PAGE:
As a family, we have been abundantly blessed beyond measure by many, many families. It has been our privilege to stay in the homes of lots of families with special needs children.
Special needs children also might mean parents with special needs. Their lack of social graces might show up as seeming rudeness, un-thoughtfulness. It might mean that when you share Christís love and His Word, it is taken with offense.
Are those we should not show hospitality to? Some scriptures talk about unrepentant sin. There are Christians in the midst of an adulterous relationship, use religion as a means to make money, and those who have a form of Godliness but deny the power of God. The Lord warns us to avoid men who seduce, deceive and falsely lead other Christians, those who are looking for a hand-out, refusing to work for a living.
The Bible is not talking about avoiding Christians who are socially rude or loud, eat messy, have a sour out-look on life (some people with special needs do), the poor or unclean, the financially destitute, those who look disgusting with missing eyes or limbs, crumpled arms or legs, drooling mouths, those who stutter or cannot talk well, or those who are sick and failing physically. The unlovely, who love the Lord, are His special treasures. Believe me, those who care for them God blesses!!!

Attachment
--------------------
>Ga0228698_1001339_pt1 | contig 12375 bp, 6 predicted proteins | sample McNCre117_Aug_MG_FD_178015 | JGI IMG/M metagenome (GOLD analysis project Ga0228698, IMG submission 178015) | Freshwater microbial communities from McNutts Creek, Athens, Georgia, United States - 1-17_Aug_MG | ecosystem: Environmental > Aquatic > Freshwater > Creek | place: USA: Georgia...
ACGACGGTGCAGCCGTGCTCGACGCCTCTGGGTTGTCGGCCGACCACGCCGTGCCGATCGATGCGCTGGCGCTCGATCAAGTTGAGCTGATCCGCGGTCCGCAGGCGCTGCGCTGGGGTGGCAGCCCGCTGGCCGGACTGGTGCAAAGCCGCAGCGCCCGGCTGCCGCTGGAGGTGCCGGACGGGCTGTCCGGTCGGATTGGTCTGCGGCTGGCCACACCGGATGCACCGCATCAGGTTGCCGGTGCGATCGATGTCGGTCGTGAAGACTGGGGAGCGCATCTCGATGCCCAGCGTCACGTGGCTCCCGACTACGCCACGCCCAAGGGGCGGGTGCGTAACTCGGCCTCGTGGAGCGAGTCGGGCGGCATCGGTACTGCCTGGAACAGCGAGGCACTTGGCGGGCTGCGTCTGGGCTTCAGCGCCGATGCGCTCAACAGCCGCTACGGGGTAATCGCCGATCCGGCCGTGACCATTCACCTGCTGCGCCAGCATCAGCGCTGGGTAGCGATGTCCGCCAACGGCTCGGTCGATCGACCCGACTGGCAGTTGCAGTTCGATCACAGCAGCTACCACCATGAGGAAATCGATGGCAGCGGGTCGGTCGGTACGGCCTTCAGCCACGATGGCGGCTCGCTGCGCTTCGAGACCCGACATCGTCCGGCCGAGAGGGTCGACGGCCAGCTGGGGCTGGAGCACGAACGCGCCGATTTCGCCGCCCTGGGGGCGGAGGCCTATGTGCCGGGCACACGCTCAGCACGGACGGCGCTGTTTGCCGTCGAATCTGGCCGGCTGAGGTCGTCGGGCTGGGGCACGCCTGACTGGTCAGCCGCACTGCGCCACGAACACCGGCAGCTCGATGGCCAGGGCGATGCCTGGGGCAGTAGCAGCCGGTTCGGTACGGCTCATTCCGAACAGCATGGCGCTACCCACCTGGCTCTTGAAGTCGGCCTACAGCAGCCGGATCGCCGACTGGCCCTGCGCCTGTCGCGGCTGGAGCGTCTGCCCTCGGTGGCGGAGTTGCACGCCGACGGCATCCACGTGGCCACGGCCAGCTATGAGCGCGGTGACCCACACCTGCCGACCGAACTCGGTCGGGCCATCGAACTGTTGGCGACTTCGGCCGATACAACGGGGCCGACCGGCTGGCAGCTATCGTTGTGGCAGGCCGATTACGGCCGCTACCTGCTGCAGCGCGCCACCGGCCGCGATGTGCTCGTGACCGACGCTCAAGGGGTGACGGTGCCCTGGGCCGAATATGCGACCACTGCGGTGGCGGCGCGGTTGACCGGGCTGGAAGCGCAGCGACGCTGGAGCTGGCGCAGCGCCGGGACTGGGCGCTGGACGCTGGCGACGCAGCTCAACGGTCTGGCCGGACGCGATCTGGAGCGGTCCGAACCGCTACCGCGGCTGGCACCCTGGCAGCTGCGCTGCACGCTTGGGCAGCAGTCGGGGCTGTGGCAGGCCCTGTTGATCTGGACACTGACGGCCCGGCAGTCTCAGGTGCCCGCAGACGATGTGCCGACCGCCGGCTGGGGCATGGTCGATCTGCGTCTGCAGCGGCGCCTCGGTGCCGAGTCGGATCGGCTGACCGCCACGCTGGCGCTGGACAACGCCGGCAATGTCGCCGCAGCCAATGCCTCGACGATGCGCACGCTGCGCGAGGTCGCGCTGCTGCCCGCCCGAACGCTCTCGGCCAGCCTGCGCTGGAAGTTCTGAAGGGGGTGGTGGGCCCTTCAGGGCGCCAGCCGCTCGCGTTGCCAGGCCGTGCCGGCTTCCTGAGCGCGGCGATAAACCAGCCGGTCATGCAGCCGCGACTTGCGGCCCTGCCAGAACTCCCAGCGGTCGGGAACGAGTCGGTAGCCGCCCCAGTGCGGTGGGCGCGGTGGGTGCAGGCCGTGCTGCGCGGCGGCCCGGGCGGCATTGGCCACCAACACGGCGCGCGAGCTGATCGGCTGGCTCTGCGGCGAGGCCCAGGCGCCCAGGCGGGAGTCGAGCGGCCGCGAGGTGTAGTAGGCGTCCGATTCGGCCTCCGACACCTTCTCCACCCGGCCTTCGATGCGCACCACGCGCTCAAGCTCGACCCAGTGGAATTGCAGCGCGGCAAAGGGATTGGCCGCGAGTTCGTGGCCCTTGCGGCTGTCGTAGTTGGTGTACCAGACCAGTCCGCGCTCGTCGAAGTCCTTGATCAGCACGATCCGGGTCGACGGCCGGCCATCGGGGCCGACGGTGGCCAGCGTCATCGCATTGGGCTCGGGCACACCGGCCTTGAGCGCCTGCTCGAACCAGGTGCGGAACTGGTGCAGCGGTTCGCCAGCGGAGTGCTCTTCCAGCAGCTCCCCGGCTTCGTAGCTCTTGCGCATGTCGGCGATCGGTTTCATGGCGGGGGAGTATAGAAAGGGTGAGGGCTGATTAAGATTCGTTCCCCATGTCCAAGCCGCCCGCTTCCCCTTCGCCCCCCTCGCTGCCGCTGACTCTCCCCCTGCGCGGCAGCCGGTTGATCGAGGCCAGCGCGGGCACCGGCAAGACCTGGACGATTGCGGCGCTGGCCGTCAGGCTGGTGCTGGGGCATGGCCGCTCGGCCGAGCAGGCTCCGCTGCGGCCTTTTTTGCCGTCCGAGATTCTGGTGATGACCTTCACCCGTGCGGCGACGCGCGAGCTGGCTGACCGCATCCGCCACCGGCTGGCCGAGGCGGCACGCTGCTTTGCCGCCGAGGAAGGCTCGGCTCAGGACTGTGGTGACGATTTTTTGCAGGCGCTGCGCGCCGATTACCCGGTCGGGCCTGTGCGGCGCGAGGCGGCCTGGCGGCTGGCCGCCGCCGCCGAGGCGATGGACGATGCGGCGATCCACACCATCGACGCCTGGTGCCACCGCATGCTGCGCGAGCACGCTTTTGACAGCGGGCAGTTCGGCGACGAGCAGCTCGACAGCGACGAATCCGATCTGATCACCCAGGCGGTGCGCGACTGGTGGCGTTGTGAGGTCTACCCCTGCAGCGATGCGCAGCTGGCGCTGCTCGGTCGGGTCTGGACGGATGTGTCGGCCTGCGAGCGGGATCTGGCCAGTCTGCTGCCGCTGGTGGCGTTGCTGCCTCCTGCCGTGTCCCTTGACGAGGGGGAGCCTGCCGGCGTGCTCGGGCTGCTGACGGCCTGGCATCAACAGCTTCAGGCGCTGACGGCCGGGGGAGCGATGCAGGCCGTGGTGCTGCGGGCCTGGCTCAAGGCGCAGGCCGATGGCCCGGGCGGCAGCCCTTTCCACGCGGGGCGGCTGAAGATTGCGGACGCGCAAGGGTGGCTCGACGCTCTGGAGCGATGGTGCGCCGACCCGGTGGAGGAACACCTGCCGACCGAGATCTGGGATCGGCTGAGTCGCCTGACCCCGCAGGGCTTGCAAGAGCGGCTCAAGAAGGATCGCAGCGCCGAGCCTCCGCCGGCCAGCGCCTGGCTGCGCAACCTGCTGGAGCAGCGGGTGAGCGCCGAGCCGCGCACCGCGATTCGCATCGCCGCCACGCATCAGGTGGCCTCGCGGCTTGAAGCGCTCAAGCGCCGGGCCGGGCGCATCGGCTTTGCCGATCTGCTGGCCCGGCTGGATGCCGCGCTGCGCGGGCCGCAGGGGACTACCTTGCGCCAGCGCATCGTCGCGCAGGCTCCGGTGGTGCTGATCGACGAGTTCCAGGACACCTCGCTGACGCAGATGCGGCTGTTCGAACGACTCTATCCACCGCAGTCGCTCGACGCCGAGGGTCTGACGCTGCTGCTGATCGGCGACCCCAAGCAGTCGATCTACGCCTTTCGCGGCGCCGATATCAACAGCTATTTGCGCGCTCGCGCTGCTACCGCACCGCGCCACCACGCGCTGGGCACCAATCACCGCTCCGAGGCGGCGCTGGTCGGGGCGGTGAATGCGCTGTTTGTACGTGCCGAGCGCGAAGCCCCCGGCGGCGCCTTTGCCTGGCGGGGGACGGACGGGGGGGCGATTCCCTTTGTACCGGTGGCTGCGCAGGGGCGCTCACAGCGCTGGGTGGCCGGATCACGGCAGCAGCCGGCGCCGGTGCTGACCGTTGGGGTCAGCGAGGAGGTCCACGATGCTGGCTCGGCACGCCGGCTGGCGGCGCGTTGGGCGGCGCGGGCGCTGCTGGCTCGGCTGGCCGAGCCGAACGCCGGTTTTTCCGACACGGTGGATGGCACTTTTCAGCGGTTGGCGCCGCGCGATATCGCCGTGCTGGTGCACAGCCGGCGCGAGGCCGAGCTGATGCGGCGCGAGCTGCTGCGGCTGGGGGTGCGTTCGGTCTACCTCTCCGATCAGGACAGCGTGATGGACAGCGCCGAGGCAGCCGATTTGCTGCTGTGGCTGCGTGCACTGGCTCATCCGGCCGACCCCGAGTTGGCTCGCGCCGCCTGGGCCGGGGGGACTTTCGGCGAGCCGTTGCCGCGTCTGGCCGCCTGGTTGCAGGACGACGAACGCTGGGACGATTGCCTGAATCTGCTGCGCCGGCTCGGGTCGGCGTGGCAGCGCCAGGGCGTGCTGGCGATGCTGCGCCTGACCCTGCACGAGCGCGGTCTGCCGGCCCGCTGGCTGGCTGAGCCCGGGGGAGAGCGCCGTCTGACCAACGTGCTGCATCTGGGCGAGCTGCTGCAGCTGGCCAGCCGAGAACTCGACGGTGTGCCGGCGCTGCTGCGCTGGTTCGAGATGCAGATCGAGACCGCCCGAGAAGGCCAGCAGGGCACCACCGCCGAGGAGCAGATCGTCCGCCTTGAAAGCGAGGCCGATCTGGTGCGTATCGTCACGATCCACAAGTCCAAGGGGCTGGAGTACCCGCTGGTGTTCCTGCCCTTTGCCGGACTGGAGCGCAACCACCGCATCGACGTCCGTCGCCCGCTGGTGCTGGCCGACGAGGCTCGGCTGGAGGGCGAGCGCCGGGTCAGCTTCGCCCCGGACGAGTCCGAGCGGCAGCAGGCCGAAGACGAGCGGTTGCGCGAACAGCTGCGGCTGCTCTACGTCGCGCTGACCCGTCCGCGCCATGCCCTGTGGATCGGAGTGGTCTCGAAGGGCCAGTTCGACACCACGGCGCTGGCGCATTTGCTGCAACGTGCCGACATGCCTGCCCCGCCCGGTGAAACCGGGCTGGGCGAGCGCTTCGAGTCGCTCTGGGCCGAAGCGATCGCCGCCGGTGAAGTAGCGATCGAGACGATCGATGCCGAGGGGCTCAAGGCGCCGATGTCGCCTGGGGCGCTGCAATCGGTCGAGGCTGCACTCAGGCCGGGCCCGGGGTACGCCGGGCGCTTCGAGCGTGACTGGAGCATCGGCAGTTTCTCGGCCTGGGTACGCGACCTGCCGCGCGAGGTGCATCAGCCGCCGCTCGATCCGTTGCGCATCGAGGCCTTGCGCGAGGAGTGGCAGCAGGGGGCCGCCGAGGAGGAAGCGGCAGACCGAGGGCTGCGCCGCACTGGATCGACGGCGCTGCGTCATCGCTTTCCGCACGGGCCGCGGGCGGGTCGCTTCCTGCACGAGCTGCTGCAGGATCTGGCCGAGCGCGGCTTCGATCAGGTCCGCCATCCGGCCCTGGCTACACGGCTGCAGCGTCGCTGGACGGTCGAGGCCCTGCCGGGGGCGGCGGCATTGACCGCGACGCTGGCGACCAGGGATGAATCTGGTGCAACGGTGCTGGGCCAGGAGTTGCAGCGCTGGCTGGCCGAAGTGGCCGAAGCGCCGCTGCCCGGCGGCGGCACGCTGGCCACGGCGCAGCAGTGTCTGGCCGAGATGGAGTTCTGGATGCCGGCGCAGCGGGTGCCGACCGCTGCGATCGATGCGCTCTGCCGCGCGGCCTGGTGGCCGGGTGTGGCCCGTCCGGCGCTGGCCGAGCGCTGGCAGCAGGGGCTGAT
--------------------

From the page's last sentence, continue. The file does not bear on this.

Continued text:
So, the Bible does mention some limits to hospitality. But if we only fellowshipped with those we felt never gossiped, caused division among brethren, or never were deceptive, letís all be honest. Weíd never see each other!
There is no doubt about it. Our children are influenced by all who enter our home. Those families who practice hospitality to the unlovely need to have a good relationship with their children. Spotting unwanted behaviors and nipping them in the bud is part of training our children to be used by God. Children with a firm foundation, learning to put aside ungodliness, will be prepared for a life of turning aside from sin and running toward their Savior. Too much negative influence is really hard on a young family struggling with keeping children on the straight and narrow.